Service station customers are getting stuck by HIV-loaded syringes affixed to gas pump handles. See Example( s )
[Collected via e-mail, 2006] East Coast - Warning! In Florida and other places on the East Coast a group of people are putting HIV/AIDS infected and filled needles underneath gas pump handles, so when someone reaches to pick it up and put gas in their car, they get stabbed with it. 16 people have been a victim of this crime so far and 10 tested HIV positive. Instead of posting that stupid crap about how your love life will suck for years to come of you don't re-post, post this. It's important to inform people, even if you don't drive, a family member might, and what if they were next? CHECK UNDER THE HANDLE BEFORE YOU GRAB IT!!! IT MIGHT SAVE YOUR LIFE! Tell as many people as you can about this serious issue!
[Collected via Facebook, January 2013] IN Florida and other places on the East Coast a groups of people are putting HIV/AIDS infected and filled needles underneath gas pump handles, so when someone reaches to pick it up and put gas in their car, they get stabbed with it. 16 people have been a victim of this crime so far and 10 tested HIV positive. Instead of posting that stupid crap about how your love life will suck for years to come if yo udon't re-post, post this. It's important to inform people, even if you don't drive, a family member might, and what if they were next? CHECK UNDER THE HANDLE)
This hoax urging caution when pumping gas appeared on the Internet in early June 2000. In common with other AIDS-infected needle scares (e.g., syringe attacks in movies houses and dance clubs and contaminated needles in payphone coin returns), it plays upon our fear of contracting this dread disease through the pursuit of ordinary and harmless activities.
There is no Abraham Sands with the Jacksonville Police Department: someone just invented a name to make this “warning” look authoritative. No newspaper stories from that city made any mention of Sands, which is unusual (to say the least) about a department’s spokesperson; Jacksonville is served by a sheriff’s office, not a police department; a phone call to the Jacksonville Sheriff produced the response that they’d never heard of Abraham Sands; and he wasn’t listed with the rest of the personnel on the City of Jacksonville Sheriff’s Office web site. No news stories out of Florida confirmed the e-mail’s claim that 17 people had been injured by these attacks, the City of Jacksonsville Sheriff’s Office said the whole thing was a hoax, and the Centers for Disease Control in Atlanta stated they were not aware of any cases where HIV had been transmitted by a needle-stick injury outside of a health care setting:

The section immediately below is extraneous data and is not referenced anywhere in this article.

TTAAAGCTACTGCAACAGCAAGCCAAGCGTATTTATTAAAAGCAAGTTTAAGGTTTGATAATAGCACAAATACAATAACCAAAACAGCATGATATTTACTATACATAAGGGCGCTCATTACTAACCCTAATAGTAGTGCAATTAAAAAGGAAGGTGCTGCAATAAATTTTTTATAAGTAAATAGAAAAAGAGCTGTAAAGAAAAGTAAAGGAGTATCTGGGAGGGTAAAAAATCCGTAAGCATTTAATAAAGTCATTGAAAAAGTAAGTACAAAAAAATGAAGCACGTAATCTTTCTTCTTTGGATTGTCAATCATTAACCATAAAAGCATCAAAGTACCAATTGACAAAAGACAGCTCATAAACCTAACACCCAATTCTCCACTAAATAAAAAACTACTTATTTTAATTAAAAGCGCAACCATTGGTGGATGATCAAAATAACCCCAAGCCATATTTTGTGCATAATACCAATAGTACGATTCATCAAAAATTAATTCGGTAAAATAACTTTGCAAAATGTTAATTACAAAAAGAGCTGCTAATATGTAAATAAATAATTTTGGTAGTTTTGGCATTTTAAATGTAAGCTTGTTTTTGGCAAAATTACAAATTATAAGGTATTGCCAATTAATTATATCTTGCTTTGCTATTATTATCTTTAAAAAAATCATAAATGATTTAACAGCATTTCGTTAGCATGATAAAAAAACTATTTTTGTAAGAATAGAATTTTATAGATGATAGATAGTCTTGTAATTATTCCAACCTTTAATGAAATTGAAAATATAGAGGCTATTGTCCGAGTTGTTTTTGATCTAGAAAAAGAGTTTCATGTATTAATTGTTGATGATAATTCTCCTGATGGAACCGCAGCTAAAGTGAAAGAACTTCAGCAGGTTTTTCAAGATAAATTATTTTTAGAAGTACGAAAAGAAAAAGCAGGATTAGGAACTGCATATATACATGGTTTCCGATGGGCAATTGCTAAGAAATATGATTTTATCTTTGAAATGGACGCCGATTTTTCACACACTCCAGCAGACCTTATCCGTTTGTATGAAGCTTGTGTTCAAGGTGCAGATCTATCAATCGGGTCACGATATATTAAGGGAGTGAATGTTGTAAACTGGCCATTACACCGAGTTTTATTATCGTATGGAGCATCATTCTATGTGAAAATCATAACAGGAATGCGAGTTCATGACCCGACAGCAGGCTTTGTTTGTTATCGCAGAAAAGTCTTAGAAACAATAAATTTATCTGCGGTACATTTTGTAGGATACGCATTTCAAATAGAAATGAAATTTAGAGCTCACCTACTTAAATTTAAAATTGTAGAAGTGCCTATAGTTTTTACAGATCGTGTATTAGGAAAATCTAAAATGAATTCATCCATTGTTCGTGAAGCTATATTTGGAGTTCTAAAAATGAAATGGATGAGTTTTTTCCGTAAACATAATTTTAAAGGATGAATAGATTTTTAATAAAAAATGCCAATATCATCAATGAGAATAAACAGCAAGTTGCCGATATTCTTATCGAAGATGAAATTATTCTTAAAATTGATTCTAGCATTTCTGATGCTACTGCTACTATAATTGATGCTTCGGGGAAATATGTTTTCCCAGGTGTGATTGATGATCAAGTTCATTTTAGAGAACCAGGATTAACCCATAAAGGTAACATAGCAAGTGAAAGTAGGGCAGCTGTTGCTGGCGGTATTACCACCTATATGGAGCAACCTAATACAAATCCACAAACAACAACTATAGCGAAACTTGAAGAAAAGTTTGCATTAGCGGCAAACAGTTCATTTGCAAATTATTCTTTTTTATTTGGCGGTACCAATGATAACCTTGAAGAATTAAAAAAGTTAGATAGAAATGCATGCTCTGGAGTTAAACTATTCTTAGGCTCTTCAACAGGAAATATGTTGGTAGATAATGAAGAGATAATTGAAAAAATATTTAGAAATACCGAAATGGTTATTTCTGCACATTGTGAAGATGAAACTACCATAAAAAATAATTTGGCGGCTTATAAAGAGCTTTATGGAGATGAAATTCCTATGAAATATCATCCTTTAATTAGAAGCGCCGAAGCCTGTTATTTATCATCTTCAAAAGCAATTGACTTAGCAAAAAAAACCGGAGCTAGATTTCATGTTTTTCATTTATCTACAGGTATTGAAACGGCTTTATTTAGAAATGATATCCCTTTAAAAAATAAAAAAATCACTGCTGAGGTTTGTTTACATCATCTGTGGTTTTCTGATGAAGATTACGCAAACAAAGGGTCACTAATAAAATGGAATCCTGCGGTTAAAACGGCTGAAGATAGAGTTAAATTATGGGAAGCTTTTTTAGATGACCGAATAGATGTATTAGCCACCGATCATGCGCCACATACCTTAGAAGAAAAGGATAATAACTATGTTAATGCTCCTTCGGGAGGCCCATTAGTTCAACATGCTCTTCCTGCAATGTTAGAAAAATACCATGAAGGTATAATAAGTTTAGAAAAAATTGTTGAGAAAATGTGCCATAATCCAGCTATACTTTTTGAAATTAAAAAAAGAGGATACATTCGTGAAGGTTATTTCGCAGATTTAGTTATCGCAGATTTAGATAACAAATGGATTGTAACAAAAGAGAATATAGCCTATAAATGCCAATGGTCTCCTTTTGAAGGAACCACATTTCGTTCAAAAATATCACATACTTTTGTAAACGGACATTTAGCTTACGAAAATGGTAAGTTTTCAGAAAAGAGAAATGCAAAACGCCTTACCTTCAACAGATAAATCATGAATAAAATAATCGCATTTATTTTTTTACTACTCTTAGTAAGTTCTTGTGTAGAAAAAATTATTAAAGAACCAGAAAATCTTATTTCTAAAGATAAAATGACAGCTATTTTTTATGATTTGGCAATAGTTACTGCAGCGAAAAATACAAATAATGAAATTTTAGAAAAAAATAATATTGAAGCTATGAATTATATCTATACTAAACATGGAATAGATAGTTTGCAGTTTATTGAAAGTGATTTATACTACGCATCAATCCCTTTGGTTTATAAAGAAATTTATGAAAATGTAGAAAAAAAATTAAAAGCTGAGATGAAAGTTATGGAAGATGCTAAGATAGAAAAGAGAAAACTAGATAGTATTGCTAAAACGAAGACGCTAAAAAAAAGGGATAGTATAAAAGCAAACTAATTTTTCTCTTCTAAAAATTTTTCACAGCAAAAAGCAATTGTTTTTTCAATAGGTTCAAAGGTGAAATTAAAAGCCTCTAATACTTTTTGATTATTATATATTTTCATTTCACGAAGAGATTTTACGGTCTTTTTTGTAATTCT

Besieged with phone calls and electronic mail, officials in Jacksonville are trying to quell an e-mail hoax that claims hypodermic needles concealed in gas pumps are responsible for spreading the virus that causes AIDS.The Sheriff’s Office has received more than 1,000 phone calls and e-mails from people around the country trying to confirm the information.
The e-mail, titled “A dangerous prank going around,” is purported to be from a “Capt. Abraham Sands” with the “Jacksonville Police Department.”
The Sheriff’s Office has never had a Capt. Abraham Sands and has no idea where the message originated. Also, there have been no reports of needles hidden in gas pumps, said John Turner, spokesman for the Sheriff’s Office. And the Jacksonville Police Department ceased to exist in 1968 when it was merged with the Sheriff’s Office as part of consolidation.
The Centers for Disease Control and Prevention have no reported cases of AIDS from needle-stick injury to anyone outside the health care field.
People are also calling the Jacksonville Police and Fire Pension Fund, whose small staff answered about 200 phone calls on Tuesday alone. Because police is part of the fund’s name, people from as far away as California are calling, assuming it is part of the police department in Jacksonville.
The Sheriff’s Office intelligence unit also has looked into the Internet message to see if anything could be done to stop the rumor. The message is a nuisance but not illegal, Turner said.
“We live in a world now where crazy things happen and people want some assurance,” said spokesman Harry Reagan.
Although there have been a few isolated reports of copycat pranksters leaving needles in public places (including gas pumps, such as an incident in May 2017) in the wake of this hoax, none of those incidents has involved a needle bearing any traces of HIV. No matter how it is reworded, the “Captain Abraham Sands” message is naught but another darn fool hoax dreamed up by someone intent upon enjoying the sight of people thrown into a panic over nothing.
25 May 2017, 3:00 P.M.: Added clarification that the May 2017 incident reported in Moreno Valley is currently under investigation by law enforcement.